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Firstly I would not advise this but I have done it with no ill effects.
The fuse for your heated seat is a 25amp fuse, replace it with a 30 amp and see what happens, if does not blow then you know it's not a big problem. If it does then you are going to have to search for the problem because going up to a 35amp is too much.
 

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Does it only blow when you turn on the pasanger seat? If so, try and unplug the passenger seat and see if it still blows the fuse. If it doesnt then it "may" be in the seat, if it does then it may be the switch or a pinched wire.
 

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^Worst Advice

Firstly I would not advise this but I have done it with no ill effects.
The fuse for your heated seat is a 25amp fuse, replace it with a 30 amp and see what happens, if does not blow then you know it's not a big problem. If it does then you are going to have to search for the problem because going up to a 35amp is too much.
Here's a quick lesson in fuses - they are sized to protect the wire connected to them, not the electrical component on the other end. Let me repeat that differently: If you insert a larger fuse you run the risk of melting the jacket on your wire and creating a short ground which in turn, in a car at least, is very likely to cause a fire.

If you don't know how to troubleshoot electronics then take it to someone who does - inserting a larger size fuse, even "just for a moment", is never a good idea unless you are sure the wire can handle it!

Nothing personal Andy, just don't want anyone or their possessions to get hurt.

Doug
 

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Here's a quick lesson in fuses - they are sized to protect the wire connected to them, not the electrical component on the other end. Let me repeat that differently: If you insert a larger fuse you run the risk of melting the jacket on your wire and creating a short ground which in turn, in a car at least, is very likely to cause a fire.

If you don't know how to troubleshoot electronics then take it to someone who does - inserting a larger size fuse, even "just for a moment", is never a good idea unless you are sure the wire can handle it!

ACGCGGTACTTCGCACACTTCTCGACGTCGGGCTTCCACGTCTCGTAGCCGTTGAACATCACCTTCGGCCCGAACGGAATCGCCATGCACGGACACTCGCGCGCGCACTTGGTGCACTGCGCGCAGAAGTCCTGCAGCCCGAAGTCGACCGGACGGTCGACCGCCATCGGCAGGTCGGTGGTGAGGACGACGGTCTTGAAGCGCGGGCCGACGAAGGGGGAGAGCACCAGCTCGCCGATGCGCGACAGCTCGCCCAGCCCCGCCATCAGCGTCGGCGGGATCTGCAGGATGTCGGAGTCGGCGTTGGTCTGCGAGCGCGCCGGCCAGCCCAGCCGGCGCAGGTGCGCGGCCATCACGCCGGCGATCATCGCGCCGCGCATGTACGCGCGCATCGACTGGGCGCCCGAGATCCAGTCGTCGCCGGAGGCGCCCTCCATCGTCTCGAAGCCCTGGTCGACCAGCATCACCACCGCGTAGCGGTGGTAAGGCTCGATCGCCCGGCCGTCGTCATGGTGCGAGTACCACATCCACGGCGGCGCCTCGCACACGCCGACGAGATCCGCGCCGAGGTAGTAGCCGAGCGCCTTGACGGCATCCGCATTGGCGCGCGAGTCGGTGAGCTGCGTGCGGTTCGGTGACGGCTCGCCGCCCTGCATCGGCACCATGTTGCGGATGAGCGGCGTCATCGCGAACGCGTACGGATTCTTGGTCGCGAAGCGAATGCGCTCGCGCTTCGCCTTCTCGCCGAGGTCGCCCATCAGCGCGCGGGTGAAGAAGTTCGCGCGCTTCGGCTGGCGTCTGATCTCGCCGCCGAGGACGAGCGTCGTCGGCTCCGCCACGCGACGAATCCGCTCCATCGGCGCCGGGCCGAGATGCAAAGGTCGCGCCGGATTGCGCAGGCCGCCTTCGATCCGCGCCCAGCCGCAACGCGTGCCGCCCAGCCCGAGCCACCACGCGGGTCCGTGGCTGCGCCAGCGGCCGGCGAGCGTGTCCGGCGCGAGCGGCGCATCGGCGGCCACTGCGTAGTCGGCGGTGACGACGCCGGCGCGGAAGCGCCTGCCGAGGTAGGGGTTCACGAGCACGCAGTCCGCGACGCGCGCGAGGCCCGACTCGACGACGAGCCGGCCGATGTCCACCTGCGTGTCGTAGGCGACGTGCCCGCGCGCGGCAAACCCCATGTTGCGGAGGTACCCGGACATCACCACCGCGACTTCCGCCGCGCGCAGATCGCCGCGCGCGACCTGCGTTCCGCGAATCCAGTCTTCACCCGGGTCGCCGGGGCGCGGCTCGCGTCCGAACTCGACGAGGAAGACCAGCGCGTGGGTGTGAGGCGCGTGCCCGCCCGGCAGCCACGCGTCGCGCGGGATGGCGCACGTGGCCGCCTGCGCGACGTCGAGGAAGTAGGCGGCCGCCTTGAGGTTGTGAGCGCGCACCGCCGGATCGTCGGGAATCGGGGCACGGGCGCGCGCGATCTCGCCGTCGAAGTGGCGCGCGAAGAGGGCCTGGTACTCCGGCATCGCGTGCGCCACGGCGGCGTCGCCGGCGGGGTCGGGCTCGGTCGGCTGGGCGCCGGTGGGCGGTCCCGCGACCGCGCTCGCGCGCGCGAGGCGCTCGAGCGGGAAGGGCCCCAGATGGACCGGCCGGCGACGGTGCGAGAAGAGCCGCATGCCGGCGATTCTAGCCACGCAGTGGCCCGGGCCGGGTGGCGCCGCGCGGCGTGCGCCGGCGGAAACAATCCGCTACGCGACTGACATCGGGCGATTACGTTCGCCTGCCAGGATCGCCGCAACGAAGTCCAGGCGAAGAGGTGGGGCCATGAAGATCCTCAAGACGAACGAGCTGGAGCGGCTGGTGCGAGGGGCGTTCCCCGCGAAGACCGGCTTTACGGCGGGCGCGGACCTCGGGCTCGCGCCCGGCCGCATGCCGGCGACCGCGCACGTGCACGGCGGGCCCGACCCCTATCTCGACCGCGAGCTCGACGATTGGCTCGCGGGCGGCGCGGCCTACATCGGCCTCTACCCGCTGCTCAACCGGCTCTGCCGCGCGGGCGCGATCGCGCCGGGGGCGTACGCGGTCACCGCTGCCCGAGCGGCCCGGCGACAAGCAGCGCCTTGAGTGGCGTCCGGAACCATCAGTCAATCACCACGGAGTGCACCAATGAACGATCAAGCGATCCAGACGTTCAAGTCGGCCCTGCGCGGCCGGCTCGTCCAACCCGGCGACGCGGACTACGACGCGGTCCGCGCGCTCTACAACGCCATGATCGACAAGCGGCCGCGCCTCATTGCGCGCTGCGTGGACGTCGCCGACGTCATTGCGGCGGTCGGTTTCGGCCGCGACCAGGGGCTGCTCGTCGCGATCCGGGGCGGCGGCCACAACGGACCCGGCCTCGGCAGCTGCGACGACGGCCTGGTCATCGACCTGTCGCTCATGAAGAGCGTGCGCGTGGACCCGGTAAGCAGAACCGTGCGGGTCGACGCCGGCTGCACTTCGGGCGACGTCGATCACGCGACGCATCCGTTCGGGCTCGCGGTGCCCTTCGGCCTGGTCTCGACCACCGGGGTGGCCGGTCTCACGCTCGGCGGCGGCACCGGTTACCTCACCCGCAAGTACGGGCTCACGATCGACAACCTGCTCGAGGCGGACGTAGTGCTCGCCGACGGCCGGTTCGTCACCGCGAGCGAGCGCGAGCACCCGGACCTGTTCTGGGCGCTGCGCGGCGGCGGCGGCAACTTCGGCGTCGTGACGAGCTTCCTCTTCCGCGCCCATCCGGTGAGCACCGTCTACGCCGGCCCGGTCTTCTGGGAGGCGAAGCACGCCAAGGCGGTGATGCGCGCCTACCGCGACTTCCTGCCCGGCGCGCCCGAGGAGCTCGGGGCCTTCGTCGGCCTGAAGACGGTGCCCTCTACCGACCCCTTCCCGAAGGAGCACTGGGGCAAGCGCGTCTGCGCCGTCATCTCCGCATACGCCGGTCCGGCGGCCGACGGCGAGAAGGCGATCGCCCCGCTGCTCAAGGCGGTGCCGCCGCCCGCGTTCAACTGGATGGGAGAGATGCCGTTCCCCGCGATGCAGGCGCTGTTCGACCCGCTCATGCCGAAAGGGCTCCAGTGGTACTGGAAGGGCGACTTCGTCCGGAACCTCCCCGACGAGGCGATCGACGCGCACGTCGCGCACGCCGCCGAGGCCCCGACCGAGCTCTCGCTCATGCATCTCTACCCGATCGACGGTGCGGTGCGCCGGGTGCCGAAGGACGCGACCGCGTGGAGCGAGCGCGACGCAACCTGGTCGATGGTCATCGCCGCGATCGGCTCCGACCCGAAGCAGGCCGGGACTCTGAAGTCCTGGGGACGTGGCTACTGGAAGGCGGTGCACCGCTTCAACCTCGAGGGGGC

Nothing personal Andy, just don't want anyone or their possessions to get hurt.

Doug
Doug I knew you were going to pop up and say that, hense my first sentence. Orginally when I saw this post I was not going to post anything because I knew what I had done was wrong, I was just telling him what I had done.
Like you I don't want to cause any harm to anyone, I am not one of those guys who just posts for the hell of it and misleads others.
 

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Doug I knew you were going to pop up and say that, hense my first sentence. Orginally when I saw this post I was not going to post anything because I knew what I had done was wrong, I was just telling him what I had done.
Like you I don't want to cause any harm to anyone, I am not one of those guys who just posts for the hell of it and misleads others.
I do my best to be predictable :)

I know you weren't trying to get anyone hurt, which is why I tried to stick with just an explanation of what could happen. As I read it again I should note that the "if you don't know how to troubleshoot" sentence wasn't aimed at you, it was directed to the OP since even a 12V battery can cause real issues...

d-
 

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Doug is right (as usual:thumbsup:), but I disagree just a little in the real world applications.

First, my experience is that carmakers are conservative in the wiring and amp ratings. There is a little bit of leeway.

Second, most electrical components have an initial surge when turned on, then their power requirements drop to maintain the appliance.
So, when you hit your seat heater, there is a big initial draw for the first second or two, and then it goes down some. If you go up 5 amps on your fuse rating, you will probably be safe.

But, you still should check out the cause of the original blown fuse, as it could be something as simple as the heating element getting old and inefficient, causing that higher intial draw which is OK, to something serious like a short developing, which is not OK.

So, think up uprated amp as a SHORT TERM solution until the problem is properly checked out.
Regards,
Jerry
 

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Doug is right (as usual:thumbsup:), but I disagree just a little in the real world applications.

First, my experience is that carmakers are conservative in the wiring and amp ratings. There is a little bit of leeway.
I'll agree so far - especially with the part where I am right! :)

Second, most electrical components have an initial surge when turned on, then their power requirements drop to maintain the appliance.
So, when you hit your seat heater, there is a big initial draw for the first second or two, and then it goes down some. If you go up 5 amps on your fuse rating, you will probably be safe.